1. You have only two weeks to live.
2. You’ve just won a lottery prize of one hundred million dollars.
3. Aliens have implanted a receiver in your skull and are manipulating your thoughts.

These are mere words—until you believe them. Once believed, they become part of the very apparatus of your mind, determining your desires, fears, expectations, and subsequent behavior. There seems, however, to be a problem with some of our most cherished beliefs about the world: they are leading us, inexorably, to kill one another. A glance at history, or at the pages of any newspaper, reveals that ideas which divide one group of human beings from another, only to unite them in slaughter, generally have their roots in religion. It seems that if our species ever eradicates itself through war, it will not be because it was written in the stars but because it was written in our books; it is what we do with words like “God” and “paradise” and “sin” in the present that will determine our future.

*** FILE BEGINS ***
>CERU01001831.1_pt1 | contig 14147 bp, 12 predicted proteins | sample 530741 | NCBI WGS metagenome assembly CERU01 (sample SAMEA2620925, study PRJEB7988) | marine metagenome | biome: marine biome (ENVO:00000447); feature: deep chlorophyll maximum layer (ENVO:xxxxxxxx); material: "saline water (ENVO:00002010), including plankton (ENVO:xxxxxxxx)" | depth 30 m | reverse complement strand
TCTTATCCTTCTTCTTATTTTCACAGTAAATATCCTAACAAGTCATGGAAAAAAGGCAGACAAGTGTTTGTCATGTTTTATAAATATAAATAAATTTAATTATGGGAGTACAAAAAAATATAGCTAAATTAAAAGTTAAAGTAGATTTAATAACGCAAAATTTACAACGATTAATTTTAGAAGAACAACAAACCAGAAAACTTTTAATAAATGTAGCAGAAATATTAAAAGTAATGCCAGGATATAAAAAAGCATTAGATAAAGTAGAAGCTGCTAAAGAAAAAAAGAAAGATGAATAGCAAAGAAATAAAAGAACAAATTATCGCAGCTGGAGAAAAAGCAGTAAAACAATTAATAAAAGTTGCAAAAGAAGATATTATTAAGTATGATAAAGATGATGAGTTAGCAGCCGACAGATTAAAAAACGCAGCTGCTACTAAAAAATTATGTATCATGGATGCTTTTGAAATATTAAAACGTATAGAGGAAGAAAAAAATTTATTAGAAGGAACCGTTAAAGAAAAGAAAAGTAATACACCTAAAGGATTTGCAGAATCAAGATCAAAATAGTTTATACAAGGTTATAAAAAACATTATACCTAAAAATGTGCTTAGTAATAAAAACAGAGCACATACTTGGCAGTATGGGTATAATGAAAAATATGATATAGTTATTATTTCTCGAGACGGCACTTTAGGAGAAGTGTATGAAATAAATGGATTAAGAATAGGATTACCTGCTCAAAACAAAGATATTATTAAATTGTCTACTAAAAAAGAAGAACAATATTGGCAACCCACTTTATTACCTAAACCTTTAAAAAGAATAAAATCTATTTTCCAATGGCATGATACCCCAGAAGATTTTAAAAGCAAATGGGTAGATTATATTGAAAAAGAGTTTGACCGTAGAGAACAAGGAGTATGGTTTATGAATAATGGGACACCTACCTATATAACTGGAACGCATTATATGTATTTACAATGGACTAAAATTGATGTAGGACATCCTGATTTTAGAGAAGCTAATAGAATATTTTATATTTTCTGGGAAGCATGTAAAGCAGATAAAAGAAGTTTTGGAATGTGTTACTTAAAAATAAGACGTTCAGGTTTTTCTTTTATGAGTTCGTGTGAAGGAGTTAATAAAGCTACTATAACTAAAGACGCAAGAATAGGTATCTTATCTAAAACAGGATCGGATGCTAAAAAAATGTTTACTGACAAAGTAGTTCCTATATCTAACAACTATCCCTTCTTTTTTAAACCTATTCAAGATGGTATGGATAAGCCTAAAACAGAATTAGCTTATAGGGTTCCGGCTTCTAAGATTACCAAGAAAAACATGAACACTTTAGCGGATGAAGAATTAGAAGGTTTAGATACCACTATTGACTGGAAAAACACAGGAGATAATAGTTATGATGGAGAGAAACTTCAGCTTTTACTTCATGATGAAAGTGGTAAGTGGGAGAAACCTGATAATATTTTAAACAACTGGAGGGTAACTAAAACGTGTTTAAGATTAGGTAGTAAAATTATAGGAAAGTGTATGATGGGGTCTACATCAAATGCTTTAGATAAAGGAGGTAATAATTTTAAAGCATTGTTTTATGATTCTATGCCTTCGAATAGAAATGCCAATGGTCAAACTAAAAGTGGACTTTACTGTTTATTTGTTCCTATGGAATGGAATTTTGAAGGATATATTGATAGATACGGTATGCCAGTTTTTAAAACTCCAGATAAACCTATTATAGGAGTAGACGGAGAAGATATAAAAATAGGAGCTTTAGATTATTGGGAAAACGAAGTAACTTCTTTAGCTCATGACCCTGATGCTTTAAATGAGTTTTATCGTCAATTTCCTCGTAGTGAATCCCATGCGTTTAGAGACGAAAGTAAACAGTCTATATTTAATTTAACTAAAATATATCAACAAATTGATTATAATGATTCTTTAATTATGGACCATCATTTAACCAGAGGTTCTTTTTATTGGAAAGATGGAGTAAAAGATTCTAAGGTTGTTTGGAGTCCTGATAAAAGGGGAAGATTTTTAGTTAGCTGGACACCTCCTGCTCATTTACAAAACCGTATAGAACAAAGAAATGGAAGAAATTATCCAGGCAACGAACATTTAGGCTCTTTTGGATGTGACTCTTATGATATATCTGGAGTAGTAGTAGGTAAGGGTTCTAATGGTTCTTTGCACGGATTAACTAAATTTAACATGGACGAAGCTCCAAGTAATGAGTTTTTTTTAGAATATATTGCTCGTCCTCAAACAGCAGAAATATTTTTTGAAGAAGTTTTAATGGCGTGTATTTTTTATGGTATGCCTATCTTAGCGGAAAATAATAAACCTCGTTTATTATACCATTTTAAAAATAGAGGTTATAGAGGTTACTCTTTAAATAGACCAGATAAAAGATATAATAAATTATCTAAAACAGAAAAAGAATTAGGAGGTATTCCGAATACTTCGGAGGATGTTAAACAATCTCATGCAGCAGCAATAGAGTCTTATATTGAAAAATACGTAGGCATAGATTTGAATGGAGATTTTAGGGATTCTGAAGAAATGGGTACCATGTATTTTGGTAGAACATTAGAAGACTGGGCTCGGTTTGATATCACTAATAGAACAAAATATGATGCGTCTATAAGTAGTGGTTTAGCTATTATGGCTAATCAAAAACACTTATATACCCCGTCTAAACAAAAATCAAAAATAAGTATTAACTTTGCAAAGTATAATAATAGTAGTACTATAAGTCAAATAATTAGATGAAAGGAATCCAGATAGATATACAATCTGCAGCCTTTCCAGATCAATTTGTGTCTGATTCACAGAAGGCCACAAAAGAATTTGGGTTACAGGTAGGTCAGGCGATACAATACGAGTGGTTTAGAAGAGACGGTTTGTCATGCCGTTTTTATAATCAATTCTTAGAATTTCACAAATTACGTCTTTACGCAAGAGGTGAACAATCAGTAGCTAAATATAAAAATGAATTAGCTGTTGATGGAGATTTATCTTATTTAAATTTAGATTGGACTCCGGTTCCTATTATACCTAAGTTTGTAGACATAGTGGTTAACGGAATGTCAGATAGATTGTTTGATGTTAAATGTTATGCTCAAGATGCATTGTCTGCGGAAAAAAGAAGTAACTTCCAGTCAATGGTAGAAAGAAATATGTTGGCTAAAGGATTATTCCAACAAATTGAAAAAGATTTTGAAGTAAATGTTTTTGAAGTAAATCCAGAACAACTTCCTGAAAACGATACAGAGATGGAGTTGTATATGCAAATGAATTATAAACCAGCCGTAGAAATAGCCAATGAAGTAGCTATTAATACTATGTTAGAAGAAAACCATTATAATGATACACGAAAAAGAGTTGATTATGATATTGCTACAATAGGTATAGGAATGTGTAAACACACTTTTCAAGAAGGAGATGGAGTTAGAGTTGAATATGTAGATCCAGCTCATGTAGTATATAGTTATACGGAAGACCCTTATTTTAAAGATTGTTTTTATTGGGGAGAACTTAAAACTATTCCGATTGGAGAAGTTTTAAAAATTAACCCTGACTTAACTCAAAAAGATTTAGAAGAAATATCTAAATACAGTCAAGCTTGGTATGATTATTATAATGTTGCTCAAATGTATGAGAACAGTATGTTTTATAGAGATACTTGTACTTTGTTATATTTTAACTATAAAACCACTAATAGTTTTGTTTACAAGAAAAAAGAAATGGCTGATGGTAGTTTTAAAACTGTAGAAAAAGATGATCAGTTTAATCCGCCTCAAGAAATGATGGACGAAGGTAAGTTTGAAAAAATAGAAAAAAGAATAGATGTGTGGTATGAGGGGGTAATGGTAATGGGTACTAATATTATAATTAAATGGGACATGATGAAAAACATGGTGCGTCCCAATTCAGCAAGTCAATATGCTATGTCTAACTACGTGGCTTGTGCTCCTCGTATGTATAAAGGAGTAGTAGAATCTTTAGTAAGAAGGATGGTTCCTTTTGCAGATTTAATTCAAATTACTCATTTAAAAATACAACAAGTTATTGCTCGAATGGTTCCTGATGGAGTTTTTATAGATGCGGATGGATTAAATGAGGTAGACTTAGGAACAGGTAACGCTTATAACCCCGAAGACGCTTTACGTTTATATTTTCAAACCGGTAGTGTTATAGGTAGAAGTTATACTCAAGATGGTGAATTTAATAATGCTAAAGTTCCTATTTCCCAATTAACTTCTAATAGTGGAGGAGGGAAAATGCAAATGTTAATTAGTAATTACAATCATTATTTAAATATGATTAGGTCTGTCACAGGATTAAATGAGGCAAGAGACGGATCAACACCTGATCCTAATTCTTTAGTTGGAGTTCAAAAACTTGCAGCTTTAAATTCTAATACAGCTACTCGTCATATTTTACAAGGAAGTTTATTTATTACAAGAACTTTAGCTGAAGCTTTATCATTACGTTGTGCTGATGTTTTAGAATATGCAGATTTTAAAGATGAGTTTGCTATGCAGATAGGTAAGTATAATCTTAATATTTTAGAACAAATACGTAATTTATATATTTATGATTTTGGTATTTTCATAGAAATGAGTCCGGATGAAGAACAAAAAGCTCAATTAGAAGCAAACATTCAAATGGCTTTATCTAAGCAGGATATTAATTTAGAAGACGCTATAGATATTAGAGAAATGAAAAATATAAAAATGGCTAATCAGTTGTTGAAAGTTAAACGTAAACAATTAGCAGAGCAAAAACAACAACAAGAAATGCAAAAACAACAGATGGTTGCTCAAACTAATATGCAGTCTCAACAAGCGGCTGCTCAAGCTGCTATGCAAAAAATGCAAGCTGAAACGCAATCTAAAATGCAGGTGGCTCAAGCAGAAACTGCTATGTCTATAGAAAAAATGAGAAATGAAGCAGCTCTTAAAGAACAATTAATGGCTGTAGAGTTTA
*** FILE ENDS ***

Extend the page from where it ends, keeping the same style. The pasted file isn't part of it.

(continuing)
and one last bit from Mr. Harris about tolerance, about which a few on the center-left are grappling.

Moderates do not want to kill anyone in the name of God, but they want us to keep using the word “God” as though we knew what we were talking about. And they do not want anything too critical said about people who really believe in the God of their fathers, because tolerance, perhaps above all else, is sacred. To speak plainly and truthfully about the state of our world—to say, for instance, that the Bible and the Koran both contain mountains of life-destroying gibberish—is antithetical to tolerance as moderates currently conceive it. But we can no longer afford the luxury of such political correctness. We must finally recognize the price we are paying to maintain the iconography of our ignorance.

This may be too strong a statement for some and it leaves the gap of trying to define then, what is moderation. This being a blog post and not a doctoral thesis I’m not going to try to give some ultimate empirical definition, that in practical terms tolerance and moderation is the rejection of the extremes to be fought with reason as much as possible. Moderation is probably best served by what some have called an enlightened tolerance, an embrace of modernity, a rejection of violence ( self protection is a moderate act ), and that science trumps dogma.

a couple of items from dKos, GOP Attacks Non-Partisan Congressional Research Service

The Congressional Research Service, the non-partisan research arm of Congress, has issued two devastating reports on the domestic spying program. The first carefully deconstructed every administration defense and concluded that the program was on shaky legal footing, at best.